I know everyone asks about pooping during birth, but let’s be real; will the care providers pull a face behind my back if I poop?

Excerpt from Asking for a Pregnant Friend: 101 Answers to Questions Women Are Too Embarrassed to Ask about Pregnancy, Childbirth, and Motherhood

While no one enjoys wiping poop off another human, your poop is the least of your care providers’ worries. They just want you and baby to be healthy. And they’ve likely seen so much poop during deliveries they won’t have much of a feeling about you doing it. They’ll just silently jump into “poop protocol” and swipe it away before you realize what happened. Every mom I’ve seen poop during birth had no idea they’d done so — they were more concerned with other situations, like pushing a human out of their vagina.

Something else to consider is that when people talk about pooping during birth, they’re not referring to a full bowel movement. They’re talking about little bits and pieces popping out. “Rabbit turds” is what a midwife I know lovingly calls birth poops. (Yes, I got into this business for the glamour.)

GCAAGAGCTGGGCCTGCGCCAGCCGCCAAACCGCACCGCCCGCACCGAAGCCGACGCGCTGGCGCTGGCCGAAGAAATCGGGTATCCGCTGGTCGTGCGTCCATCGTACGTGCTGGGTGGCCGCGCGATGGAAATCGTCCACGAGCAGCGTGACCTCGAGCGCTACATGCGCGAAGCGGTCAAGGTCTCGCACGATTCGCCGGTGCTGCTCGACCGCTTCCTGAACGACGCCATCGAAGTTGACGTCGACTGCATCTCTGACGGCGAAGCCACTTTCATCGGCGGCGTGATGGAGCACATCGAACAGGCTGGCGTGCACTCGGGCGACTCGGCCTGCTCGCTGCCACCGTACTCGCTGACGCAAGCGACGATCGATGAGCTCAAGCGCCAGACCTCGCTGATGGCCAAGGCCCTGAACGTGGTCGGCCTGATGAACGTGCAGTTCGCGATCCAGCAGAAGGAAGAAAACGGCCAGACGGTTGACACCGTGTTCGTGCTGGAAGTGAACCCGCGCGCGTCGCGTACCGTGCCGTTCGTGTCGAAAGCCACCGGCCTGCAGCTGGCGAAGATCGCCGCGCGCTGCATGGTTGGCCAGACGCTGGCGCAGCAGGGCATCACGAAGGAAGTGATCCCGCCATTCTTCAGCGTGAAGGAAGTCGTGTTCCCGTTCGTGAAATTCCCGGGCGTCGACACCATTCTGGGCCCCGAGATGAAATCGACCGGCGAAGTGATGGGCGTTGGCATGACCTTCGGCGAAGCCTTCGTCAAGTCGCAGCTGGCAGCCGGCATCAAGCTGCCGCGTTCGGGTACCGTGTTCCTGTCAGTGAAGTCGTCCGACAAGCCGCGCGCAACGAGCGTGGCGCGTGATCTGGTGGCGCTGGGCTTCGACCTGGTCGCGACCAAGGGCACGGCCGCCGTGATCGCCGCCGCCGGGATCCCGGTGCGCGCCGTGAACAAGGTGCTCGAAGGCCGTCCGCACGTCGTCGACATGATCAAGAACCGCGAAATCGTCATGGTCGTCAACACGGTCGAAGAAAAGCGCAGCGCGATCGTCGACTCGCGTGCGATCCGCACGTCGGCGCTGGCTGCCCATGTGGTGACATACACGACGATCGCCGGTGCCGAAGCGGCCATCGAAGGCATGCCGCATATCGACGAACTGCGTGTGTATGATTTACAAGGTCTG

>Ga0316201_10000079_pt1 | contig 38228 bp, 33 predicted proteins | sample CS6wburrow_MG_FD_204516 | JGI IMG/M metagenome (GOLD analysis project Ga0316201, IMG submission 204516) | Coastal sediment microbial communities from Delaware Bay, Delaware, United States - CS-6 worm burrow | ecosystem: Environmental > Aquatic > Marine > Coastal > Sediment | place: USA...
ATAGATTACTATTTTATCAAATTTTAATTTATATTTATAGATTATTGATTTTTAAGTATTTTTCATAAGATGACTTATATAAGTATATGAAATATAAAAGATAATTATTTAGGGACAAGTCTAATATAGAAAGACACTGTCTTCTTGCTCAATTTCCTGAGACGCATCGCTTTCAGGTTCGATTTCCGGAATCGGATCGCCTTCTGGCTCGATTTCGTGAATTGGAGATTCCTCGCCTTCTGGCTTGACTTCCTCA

What to do

Talk with your care provider about that aforementioned poop protocol. They’ll be able to assure you that pooping is nothing to be worried about, and that the people caring for you won’t be offended if that’s part of your story. They can also tell you how they typically handle this incredibly common occurrence. In addition, these steps can help you feel more confident:

Don’t do an enema. This could cause unneeded discomfort and doesn’t make much of a difference during childbirth. The beliefs that an enema could shorten labor or decrease the risk of infection have been debunked.

Stay on top of your fiber and fluid intake as you near that due date. Constipation is always uncomfortable, but it can be especially unsavory when you’re in labor. Drinking plenty of water and eating avocados, lentils, chickpeas, raspberries, and other fiber-rich foods will keep things moving, helping to ensure you don’t have a backlog when it’s baby time. (If you really want a treat, whip out those prunes.)

Visit the bathroom at least once an hour during labor. Even if you don’t feel like you need to go, spending time on the toilet gives your body the freedom to purge any urine or fecal matter you might not know you need to release. And this release enhances comfort.

Tinkle Tip: If you have trouble peeing, put a few drops of peppermint oil in the toilet bowl, place your bare feet on a cool surface, and dip your hand in a cup of cold water. (Who said those prank scenes in summer camp movies weren’t teaching us valuable life lessons?)

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